Scenario 2A: The summit takes place and it is agreed to launch a negotiating process
The (I think) four parties — ie Kim Jong-un and Mr Trump plus Moon Jae-in and Xi Jinping — come together. There is no big agreement but no big bust-up either. Rather, they agree to set up detailed negotiations (at officials’ level) with the aim of agreeing a peace treaty.
There is, of course, a possibility that such a process could end up with a deal. Or, alternatively, the process could drag on so long that Mr Trump has left office to be replaced by the US President who is resigned to living with a nuclear-capable North Korea and relying on containment. However, Mr Trump is famously addicted to quick (if superficial and/or unsustainable) ‘wins’ and I really struggle to see him tolerating a lengthy process — and especially one where Messrs Bolton and Pompeo would undoubtedly be telling him (quite probably justifiably) that Kim Jong-un was taking advantage to build up his nuclear stockpile.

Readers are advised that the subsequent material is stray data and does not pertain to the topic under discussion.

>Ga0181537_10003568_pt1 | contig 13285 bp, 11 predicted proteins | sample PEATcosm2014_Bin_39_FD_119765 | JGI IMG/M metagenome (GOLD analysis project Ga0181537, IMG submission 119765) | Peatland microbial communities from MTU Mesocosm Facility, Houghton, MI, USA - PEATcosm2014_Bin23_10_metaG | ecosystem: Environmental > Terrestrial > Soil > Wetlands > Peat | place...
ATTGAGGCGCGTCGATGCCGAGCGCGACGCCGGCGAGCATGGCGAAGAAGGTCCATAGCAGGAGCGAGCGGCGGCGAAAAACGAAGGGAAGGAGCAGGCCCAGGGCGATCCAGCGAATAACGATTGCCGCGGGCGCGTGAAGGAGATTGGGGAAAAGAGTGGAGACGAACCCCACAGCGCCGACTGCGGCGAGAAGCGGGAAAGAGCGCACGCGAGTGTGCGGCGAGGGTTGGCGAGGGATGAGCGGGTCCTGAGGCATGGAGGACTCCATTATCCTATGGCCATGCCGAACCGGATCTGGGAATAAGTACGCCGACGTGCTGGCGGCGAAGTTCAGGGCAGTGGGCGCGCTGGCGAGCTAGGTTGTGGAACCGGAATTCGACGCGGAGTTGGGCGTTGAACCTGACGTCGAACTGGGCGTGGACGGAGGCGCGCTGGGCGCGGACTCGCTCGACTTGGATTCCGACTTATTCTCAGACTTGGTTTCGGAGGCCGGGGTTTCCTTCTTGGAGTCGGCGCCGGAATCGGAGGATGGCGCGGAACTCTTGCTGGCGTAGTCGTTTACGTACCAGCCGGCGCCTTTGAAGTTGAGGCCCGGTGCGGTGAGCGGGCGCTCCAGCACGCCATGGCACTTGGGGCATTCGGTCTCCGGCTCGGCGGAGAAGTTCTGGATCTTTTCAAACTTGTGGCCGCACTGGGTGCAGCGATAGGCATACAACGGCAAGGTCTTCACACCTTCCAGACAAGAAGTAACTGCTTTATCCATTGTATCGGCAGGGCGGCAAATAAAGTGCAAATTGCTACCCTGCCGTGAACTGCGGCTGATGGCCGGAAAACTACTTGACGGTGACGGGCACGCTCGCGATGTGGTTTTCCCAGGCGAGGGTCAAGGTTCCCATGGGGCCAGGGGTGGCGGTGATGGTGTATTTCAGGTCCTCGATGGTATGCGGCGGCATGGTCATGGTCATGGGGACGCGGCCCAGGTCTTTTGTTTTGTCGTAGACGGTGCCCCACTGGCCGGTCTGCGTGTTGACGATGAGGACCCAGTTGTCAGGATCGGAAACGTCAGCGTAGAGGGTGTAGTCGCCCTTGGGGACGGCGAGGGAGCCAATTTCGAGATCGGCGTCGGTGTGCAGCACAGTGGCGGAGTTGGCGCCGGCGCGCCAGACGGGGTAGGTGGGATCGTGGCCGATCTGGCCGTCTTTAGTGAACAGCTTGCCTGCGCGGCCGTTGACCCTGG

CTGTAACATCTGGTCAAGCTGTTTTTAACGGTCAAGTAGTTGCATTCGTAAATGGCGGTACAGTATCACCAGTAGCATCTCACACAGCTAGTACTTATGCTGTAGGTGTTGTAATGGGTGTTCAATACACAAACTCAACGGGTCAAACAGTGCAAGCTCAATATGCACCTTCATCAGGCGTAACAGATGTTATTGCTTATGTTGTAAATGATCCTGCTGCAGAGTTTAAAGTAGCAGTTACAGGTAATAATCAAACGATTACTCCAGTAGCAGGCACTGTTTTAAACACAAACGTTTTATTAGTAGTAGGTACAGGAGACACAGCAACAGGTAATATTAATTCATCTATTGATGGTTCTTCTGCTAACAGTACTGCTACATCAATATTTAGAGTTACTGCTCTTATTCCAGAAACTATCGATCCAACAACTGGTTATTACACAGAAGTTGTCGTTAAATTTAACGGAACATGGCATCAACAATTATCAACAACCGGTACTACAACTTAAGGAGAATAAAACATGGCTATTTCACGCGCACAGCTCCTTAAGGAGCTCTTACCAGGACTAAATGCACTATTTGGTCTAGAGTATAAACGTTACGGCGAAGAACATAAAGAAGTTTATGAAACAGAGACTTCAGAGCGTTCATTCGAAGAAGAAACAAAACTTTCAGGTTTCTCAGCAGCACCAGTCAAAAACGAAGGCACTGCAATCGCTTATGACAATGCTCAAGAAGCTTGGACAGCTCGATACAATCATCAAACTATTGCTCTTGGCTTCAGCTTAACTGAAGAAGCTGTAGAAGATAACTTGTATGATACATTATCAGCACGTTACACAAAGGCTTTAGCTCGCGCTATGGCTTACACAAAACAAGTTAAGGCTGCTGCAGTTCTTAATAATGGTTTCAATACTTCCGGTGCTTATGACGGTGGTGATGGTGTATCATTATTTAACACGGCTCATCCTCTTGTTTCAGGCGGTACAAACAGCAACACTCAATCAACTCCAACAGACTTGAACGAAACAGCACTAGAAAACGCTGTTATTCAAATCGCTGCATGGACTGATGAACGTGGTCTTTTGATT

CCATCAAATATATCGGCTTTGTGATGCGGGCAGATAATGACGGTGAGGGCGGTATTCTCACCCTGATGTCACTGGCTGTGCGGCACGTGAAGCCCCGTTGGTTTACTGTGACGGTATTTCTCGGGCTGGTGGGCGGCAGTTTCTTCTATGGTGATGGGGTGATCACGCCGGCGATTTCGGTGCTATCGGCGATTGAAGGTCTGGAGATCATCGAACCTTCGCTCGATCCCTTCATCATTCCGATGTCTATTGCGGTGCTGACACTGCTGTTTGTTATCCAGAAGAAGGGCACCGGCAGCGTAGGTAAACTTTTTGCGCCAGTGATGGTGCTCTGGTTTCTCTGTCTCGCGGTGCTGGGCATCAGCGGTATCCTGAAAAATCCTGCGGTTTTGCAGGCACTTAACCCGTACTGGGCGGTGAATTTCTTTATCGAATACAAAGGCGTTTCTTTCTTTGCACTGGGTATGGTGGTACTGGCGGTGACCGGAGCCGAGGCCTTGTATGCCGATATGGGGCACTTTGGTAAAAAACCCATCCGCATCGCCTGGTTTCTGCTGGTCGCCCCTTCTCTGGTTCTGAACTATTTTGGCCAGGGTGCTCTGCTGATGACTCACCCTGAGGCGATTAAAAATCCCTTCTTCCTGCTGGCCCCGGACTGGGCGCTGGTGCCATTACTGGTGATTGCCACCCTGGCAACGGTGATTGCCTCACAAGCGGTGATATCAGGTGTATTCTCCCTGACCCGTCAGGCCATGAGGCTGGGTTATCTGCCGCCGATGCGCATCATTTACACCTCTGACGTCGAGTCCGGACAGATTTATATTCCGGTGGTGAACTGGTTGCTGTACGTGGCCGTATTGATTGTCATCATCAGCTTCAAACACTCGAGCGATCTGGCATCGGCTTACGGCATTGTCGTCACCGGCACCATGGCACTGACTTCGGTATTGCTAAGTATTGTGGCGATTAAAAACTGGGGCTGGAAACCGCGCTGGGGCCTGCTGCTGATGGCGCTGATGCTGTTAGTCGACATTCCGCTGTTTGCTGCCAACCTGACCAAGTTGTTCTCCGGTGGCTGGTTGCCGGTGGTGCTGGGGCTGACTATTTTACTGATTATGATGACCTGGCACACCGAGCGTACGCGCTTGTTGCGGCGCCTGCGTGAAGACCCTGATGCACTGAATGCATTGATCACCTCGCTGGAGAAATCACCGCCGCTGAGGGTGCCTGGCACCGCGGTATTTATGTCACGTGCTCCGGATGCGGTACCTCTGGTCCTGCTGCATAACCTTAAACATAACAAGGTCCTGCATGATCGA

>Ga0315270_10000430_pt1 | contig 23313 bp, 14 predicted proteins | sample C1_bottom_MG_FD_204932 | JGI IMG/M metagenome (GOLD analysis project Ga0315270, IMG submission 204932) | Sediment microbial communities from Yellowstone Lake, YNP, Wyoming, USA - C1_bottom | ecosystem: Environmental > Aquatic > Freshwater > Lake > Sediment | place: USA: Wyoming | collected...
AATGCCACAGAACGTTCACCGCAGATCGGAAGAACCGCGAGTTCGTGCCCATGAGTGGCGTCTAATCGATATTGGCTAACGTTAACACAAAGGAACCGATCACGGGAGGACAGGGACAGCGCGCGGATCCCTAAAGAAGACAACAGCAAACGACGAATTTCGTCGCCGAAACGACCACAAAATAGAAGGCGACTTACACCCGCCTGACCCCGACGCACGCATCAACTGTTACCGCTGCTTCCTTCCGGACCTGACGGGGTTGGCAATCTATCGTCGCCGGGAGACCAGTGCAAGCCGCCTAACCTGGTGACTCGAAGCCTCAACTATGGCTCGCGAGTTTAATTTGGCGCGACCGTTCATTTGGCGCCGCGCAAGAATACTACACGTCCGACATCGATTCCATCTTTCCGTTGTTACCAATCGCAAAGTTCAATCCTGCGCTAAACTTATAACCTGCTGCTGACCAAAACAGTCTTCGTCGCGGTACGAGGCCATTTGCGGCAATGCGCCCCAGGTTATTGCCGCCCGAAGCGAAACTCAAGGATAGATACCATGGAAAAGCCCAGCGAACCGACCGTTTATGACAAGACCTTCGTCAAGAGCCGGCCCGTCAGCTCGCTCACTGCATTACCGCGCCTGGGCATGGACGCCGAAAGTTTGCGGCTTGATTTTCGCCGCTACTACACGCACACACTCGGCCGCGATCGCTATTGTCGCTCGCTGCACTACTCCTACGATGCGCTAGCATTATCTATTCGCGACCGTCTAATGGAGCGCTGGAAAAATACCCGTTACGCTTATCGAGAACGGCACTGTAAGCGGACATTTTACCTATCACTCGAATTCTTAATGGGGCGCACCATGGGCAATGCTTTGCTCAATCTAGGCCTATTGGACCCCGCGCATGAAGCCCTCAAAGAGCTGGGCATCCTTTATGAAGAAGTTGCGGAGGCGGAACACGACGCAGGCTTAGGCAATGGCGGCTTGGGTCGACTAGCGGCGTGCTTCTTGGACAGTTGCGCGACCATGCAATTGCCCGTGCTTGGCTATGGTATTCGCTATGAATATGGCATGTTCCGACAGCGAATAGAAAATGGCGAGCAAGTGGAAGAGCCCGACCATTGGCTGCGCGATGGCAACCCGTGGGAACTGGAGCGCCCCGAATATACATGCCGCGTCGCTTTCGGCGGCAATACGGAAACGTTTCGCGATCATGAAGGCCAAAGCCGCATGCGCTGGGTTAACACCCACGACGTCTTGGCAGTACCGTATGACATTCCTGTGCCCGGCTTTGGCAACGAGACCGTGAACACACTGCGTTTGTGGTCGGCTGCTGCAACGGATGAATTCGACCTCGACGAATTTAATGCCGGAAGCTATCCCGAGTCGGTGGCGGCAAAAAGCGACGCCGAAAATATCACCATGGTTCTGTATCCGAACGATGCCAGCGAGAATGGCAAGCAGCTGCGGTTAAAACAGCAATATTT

In consequence, of my four scenarios, this is not so much the best as the least bad. So, perhaps more in the hope rather expectation, I give it a 30% probability.
Scenario 2B: The summit takes place but the US immediately totally rejects Kim Jong-un’s conditions for denuclearisation
With the notable exception of South Africa, no country with a fully developed nuclear capability has ever surrendered it. And the end of the apartheid era was a truly exceptional circumstance for which there is no equivalent which I can see in the case of North Korea. So, I think we can take it as a given that North Korea will demand a very high price in return for surrendering its nukes.